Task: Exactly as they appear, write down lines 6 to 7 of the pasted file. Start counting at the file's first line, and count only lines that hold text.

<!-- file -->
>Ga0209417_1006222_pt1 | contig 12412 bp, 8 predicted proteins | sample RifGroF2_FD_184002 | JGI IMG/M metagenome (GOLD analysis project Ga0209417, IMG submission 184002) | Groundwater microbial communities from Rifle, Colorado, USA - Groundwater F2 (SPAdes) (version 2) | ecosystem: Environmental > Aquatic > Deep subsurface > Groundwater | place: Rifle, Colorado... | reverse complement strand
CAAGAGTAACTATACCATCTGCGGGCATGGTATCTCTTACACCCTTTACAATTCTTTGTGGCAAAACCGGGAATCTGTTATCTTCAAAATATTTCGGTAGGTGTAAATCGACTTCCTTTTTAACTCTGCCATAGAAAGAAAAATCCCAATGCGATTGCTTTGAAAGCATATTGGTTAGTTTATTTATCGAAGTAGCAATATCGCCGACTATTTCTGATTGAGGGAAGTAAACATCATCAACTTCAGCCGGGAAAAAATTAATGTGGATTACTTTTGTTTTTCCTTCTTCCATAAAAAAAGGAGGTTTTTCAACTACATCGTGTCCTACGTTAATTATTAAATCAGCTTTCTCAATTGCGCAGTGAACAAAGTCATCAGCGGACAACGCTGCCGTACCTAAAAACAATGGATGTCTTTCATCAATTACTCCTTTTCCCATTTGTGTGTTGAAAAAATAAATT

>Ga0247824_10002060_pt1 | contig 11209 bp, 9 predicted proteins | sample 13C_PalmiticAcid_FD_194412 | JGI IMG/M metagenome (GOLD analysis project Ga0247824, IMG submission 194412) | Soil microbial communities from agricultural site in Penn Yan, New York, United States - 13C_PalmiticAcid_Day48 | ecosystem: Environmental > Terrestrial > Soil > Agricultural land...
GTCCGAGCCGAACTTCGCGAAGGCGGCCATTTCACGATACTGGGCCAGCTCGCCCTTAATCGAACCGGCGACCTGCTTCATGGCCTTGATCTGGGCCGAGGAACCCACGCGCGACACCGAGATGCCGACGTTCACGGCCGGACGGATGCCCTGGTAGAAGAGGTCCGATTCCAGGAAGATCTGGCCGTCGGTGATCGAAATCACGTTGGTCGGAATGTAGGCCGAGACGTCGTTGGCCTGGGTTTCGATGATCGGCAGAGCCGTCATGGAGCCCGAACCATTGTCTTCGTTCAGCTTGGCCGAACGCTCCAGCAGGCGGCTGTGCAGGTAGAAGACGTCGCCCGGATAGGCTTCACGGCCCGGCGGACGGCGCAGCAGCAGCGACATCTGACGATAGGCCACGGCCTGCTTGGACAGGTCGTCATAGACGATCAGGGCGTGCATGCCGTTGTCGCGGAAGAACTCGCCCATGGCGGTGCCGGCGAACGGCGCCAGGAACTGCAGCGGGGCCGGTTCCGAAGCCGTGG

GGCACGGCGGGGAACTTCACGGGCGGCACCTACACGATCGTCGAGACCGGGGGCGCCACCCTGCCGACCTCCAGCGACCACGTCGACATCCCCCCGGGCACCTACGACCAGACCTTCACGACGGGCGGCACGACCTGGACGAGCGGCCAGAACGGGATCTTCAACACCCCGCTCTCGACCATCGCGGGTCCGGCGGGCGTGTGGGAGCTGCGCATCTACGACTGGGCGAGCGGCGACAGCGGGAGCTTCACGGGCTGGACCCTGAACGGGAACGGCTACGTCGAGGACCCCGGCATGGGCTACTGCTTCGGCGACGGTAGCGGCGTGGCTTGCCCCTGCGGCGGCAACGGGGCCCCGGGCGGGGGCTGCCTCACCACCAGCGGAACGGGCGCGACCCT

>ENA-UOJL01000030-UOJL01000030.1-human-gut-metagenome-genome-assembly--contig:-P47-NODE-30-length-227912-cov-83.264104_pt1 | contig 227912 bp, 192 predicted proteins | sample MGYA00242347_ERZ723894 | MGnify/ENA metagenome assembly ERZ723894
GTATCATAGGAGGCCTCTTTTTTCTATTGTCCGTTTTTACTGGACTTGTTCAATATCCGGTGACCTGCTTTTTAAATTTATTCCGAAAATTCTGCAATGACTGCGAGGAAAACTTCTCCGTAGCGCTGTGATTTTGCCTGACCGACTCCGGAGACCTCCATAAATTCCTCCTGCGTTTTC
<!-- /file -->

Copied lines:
>ENA-UOJL01000030-UOJL01000030.1-human-gut-metagenome-genome-assembly--contig:-P47-NODE-30-length-227912-cov-83.264104_pt1 | contig 227912 bp, 192 predicted proteins | sample MGYA00242347_ERZ723894 | MGnify/ENA metagenome assembly ERZ723894
GTATCATAGGAGGCCTCTTTTTTCTATTGTCCGTTTTTACTGGACTTGTTCAATATCCGGTGACCTGCTTTTTAAATTTATTCCGAAAATTCTGCAATGACTGCGAGGAAAACTTCTCCGTAGCGCTGTGATTTTGCCTGACCGACTCCGGAGACCTCCATAAATTCCTCCTGCGTTTTC